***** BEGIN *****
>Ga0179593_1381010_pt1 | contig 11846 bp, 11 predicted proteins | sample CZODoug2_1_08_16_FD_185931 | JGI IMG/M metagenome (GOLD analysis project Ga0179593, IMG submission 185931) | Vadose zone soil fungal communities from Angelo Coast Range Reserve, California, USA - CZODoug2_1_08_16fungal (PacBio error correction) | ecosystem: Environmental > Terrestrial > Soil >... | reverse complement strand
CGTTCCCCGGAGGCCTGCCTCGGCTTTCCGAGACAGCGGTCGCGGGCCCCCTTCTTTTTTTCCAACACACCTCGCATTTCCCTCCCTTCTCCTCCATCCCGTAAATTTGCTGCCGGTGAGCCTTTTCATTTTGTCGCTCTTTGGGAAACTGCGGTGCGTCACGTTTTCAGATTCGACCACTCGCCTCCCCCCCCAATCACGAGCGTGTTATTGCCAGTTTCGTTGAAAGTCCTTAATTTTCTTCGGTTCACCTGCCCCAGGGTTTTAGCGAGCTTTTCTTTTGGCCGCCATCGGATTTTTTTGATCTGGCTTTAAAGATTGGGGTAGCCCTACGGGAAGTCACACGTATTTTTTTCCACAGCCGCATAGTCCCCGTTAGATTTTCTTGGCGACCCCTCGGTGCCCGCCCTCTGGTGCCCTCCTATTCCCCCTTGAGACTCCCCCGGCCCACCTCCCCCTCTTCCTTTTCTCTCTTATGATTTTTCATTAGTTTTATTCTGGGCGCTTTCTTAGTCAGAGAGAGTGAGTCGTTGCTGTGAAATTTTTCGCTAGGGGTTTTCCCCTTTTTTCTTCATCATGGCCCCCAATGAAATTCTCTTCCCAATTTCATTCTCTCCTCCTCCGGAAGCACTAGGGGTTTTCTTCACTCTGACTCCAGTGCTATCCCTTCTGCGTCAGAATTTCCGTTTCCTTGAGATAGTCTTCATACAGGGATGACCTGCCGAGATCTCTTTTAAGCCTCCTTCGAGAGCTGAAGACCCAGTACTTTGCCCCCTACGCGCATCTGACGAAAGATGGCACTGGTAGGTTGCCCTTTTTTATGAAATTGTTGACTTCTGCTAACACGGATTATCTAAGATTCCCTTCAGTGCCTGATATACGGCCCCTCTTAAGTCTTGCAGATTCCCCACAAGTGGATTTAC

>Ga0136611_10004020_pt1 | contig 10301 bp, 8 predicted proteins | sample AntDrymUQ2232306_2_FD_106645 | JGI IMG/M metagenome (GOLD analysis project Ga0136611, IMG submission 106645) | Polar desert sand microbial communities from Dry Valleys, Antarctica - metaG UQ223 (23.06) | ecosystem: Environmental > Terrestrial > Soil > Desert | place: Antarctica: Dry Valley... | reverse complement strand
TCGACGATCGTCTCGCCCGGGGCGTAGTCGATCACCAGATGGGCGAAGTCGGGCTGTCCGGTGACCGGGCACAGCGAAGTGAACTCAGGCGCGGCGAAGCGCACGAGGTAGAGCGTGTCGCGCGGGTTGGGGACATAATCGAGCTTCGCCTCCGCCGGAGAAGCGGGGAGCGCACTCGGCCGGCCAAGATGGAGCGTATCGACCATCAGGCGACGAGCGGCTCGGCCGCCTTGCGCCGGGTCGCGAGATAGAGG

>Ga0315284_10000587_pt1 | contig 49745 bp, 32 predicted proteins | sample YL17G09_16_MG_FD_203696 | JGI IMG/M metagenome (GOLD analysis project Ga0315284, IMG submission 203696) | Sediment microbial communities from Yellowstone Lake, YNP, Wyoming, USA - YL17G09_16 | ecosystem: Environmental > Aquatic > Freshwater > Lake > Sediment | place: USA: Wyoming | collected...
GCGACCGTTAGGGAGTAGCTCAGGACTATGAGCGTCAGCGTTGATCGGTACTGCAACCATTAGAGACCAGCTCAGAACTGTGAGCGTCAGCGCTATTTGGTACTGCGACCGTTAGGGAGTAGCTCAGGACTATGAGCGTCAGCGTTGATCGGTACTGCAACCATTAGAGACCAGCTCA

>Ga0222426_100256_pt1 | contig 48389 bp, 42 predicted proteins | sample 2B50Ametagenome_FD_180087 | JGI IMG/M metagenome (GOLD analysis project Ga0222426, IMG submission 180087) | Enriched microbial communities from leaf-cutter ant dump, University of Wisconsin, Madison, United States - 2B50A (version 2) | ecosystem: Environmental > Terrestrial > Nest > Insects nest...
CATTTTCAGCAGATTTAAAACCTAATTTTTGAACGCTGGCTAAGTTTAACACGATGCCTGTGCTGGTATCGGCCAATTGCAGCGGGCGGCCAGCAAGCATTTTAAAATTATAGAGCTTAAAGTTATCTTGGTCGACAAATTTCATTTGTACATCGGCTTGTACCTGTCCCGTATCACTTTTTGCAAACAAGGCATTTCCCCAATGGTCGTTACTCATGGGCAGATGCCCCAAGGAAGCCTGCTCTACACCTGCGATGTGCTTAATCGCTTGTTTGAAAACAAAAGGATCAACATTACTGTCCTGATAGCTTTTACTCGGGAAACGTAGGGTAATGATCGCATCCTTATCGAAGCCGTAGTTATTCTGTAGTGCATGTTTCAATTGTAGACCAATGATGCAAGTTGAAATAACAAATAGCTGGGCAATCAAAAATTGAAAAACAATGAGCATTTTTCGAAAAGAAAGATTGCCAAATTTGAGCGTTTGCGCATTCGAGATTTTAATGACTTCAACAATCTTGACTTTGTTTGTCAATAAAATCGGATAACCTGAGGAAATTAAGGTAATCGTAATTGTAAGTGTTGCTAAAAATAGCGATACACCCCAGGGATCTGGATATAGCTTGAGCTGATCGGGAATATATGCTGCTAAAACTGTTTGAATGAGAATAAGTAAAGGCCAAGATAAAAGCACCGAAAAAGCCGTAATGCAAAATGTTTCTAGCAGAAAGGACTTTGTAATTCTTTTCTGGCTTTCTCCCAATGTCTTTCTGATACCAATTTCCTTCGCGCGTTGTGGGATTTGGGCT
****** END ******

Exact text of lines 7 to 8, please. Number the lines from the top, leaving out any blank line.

>Ga0222426_100256_pt1 | contig 48389 bp, 42 predicted proteins | sample 2B50Ametagenome_FD_180087 | JGI IMG/M metagenome (GOLD analysis project Ga0222426, IMG submission 180087) | Enriched microbial communities from leaf-cutter ant dump, University of Wisconsin, Madison, United States - 2B50A (version 2) | ecosystem: Environmental > Terrestrial > Nest > Insects nest...
CATTTTCAGCAGATTTAAAACCTAATTTTTGAACGCTGGCTAAGTTTAACACGATGCCTGTGCTGGTATCGGCCAATTGCAGCGGGCGGCCAGCAAGCATTTTAAAATTATAGAGCTTAAAGTTATCTTGGTCGACAAATTTCATTTGTACATCGGCTTGTACCTGTCCCGTATCACTTTTTGCAAACAAGGCATTTCCCCAATGGTCGTTACTCATGGGCAGATGCCCCAAGGAAGCCTGCTCTACACCTGCGATGTGCTTAATCGCTTGTTTGAAAACAAAAGGATCAACATTACTGTCCTGATAGCTTTTACTCGGGAAACGTAGGGTAATGATCGCATCCTTATCGAAGCCGTAGTTATTCTGTAGTGCATGTTTCAATTGTAGACCAATGATGCAAGTTGAAATAACAAATAGCTGGGCAATCAAAAATTGAAAAACAATGAGCATTTTTCGAAAAGAAAGATTGCCAAATTTGAGCGTTTGCGCATTCGAGATTTTAATGACTTCAACAATCTTGACTTTGTTTGTCAATAAAATCGGATAACCTGAGGAAATTAAGGTAATCGTAATTGTAAGTGTTGCTAAAAATAGCGATACACCCCAGGGATCTGGATATAGCTTGAGCTGATCGGGAATATATGCTGCTAAAACTGTTTGAATGAGAATAAGTAAAGGCCAAGATAAAAGCACCGAAAAAGCCGTAATGCAAAATGTTTCTAGCAGAAAGGACTTTGTAATTCTTTTCTGGCTTTCTCCCAATGTCTTTCTGATACCAATTTCCTTCGCGCGTTGTGGGATTTGGGCT